Their night-time debaucheries were advertised largely by word of mouth, but also in advertisements in an LA underground newspaper.
It’s difficult to imagine many of their libidinous guests cared two hoots for the Williamsons’ intellectual pretensions, but their parties — every Wednesday, Friday, Saturday and Sunday — were certainly popular.
Some drew as many as 500 swingers at a time — each member had to bring a guest of the opposite sex to keep the gender balance — and organizers say that, in all, 4,600 people passed through the retreat’s stone-pillared gates during its lifetime.
There were about 500 paying members — parting with $160 to join and then paying $10 a month, relatively small amounts that, in the end meant the retreat’s owners simply couldn’t make ends meet.
Photographs taken at the time show groups of men and women bouncing naked on a large trampoline, or strolling naked through woodland, as though it were the most natural thing in the world.
Talese first visited Sandstone in 1971 with a woman friend from LA, who had told him it would provide good material for his book. It certainly did. Keen to tap into this outrageous community, he persuaded the Williamsons to let him stay on for months.
Living in a guest house on the estate, he was introduced to Sandstone’s idea of sexual freedom within two days when Barbara Williamson knocked on his door one afternoon and virtually frogmarched him into his bedroom.
Rigorous investigator that he was, he also threw himself fully into the parties. His wife, he told me this week, tolerated his ‘research’, but declined his invitations to join him there. Talese’s perseverance paid off when he later sold the film rights for his book for $2.5M.
He recalled his inaugural visit to a Sandstone party, at which first-timers were encouraged to start off by plunging nude into the retreat’s swimming pool to lose their inhibitions. (After a few visits, many would be so enthusiastic they would stripping off while they were still driving up in their cars.)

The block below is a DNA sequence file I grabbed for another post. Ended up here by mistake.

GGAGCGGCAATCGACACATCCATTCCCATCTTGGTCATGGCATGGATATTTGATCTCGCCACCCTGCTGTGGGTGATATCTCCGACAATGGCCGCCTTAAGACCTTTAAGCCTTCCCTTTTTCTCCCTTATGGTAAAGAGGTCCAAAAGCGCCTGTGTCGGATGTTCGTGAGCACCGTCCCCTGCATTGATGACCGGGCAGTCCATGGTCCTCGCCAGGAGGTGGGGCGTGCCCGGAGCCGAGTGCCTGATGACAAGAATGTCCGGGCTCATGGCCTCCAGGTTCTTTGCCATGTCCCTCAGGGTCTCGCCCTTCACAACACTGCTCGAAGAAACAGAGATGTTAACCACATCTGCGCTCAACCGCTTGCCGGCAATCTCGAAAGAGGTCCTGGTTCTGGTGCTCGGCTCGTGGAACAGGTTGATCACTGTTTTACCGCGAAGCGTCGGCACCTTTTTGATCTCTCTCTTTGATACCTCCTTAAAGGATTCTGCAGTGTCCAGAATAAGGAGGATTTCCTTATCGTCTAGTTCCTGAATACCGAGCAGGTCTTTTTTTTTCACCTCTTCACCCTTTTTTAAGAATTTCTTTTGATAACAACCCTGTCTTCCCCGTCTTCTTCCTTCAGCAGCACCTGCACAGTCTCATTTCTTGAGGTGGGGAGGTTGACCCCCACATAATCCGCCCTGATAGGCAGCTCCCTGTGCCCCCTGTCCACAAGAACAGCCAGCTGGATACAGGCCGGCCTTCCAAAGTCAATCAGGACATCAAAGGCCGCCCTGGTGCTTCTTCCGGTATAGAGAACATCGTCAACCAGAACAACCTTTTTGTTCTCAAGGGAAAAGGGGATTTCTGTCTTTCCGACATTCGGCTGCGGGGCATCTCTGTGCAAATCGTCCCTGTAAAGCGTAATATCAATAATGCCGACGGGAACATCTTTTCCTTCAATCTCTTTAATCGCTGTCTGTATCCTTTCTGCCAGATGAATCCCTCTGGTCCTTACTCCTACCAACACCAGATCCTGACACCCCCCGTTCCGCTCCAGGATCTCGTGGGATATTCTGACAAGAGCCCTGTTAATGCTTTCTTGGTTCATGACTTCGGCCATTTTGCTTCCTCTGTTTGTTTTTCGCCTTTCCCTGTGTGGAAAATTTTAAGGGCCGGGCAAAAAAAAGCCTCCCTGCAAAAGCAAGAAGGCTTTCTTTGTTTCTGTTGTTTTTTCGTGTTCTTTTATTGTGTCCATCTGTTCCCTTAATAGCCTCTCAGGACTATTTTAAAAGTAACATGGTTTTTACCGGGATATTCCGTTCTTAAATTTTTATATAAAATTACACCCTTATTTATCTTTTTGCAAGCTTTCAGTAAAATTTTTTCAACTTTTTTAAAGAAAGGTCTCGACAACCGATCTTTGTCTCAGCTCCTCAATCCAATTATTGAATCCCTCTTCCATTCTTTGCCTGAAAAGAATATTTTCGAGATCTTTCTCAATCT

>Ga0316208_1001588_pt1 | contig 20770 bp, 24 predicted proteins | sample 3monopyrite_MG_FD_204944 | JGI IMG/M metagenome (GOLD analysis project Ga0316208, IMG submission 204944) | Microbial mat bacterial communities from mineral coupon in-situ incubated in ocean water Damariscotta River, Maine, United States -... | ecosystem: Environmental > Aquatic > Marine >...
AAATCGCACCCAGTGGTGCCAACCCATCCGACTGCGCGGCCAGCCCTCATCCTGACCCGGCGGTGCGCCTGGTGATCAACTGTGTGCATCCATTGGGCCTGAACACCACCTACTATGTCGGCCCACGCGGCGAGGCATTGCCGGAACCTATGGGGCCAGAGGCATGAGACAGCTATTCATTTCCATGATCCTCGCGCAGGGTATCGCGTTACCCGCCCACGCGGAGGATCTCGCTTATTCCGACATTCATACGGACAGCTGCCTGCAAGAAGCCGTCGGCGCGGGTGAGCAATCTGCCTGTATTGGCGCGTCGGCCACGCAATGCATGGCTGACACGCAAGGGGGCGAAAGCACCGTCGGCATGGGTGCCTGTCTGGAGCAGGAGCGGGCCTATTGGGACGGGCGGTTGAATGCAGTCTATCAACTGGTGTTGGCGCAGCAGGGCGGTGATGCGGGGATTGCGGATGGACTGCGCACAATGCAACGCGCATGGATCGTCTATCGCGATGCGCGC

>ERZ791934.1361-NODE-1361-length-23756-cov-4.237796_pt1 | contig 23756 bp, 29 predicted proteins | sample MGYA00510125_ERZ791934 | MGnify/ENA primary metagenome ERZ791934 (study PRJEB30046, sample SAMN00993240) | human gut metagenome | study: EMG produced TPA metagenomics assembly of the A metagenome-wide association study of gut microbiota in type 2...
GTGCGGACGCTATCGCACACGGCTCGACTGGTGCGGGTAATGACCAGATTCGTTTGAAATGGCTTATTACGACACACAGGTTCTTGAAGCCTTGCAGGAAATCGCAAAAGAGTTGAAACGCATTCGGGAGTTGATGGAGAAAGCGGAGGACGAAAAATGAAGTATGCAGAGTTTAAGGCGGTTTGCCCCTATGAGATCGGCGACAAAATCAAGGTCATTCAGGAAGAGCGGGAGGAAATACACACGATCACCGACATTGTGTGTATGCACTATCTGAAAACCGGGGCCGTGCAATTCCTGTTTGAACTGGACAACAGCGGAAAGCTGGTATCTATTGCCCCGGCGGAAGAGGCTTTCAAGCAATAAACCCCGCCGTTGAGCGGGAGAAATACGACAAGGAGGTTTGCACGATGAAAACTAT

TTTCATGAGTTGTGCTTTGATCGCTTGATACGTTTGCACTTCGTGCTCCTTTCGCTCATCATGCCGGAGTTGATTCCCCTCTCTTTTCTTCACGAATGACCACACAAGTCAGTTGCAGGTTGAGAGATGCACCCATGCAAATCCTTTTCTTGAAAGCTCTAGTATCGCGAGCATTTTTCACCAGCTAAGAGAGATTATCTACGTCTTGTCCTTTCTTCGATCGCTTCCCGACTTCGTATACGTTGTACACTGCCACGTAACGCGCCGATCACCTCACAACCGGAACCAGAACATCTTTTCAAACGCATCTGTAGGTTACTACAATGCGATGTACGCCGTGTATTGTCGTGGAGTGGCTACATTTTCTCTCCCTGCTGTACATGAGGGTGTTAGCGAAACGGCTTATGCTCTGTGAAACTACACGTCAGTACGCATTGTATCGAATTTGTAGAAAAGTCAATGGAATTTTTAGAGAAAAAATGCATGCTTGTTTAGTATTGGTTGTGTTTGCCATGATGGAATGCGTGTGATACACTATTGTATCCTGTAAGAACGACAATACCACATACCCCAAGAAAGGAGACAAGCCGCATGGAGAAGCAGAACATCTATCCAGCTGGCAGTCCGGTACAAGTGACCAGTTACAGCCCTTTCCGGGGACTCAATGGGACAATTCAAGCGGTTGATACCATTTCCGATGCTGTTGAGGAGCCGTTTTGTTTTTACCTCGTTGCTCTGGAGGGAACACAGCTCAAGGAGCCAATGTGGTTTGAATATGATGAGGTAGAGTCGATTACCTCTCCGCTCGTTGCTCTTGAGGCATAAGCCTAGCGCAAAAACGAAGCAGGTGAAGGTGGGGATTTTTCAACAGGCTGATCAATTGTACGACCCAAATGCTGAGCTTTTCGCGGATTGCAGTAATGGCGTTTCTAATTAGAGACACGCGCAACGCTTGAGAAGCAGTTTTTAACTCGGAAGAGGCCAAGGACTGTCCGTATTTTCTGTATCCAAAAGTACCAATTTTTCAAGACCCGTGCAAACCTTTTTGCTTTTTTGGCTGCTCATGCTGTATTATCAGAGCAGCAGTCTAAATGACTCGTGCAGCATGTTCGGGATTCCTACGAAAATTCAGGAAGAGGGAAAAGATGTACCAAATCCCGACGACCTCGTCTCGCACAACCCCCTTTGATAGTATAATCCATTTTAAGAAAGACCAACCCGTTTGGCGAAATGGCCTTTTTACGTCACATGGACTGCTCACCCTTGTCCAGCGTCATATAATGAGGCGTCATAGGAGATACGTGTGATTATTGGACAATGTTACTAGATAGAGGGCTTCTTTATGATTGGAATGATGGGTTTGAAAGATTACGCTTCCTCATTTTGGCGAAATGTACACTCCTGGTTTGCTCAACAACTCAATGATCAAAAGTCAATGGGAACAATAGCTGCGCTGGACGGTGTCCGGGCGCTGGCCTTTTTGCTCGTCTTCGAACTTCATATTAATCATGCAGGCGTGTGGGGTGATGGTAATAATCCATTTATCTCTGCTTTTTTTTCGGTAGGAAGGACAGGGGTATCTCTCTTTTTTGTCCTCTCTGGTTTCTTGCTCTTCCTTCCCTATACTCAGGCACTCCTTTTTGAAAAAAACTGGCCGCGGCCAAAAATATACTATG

‘You initially had to surrender your clothes and it was awkward for me being nude. Boy, does it change your personality,’ he recalls.
‘What’s more, you’re doing it in the presence of dozens and dozens of other people. And I assure you, it wasn’t a beauty parade: it was people of all shapes, sizes and ages.’
In the main house, he recalls seeing John Williamson, a burly blond man with a pot belly, holding court in the center of the upstairs room. But no one was admitted until they were first cleared in an ante-room by the host’s no-nonsense wife.
Wearing nothing more than gold-rimmed spectacles, she would check a list and refuse entry to non-members and anyone who was behind on their membership dues. Talese remembers them having membership cards. ‘It was just like a golf club,’ he laughs.
But inside the party room it was more like a literary salon, he adds, as businessmen chatted with writers, and scientists talked to academics. There were doctors and even the odd Protestant clergyman and his wife.
The image of total respectability was rounded off with a buffet dinner cooked by a professional chef who was one of the permanent residents.
Talese remembers seeing Dr Alex Comfort, the British author of the notorious how-to manual The Joy Of Sex, and Daniel Ellsberg, the military analyst who famously leaked top-secret Pentagon papers.
They revealed that the U.S. government had lied about the Vietnam War. It was known early on that the war was unwinnable and that the casualties among U.S. personnel would be much greater than predicted.
Dr Comfort — known across the world as Dr Sex — was a regular, while the likes of Sammy Davis Jr and Peter Lawford, the British actor who married John F. Kennedy’s sister, Patricia, are understood to have visited several times.
Although Mrs Williamson jokes that she probably ‘saw more naked Hollywood stars than any other woman’, she and her friends are discreet about the names of those who are still alive.
Talese insists that permanent nudity is anything but an aphrodisiac, but for some the sex would start before the buffet had been cleared as people coupled in corners, just yards from where others were discussing art and politics.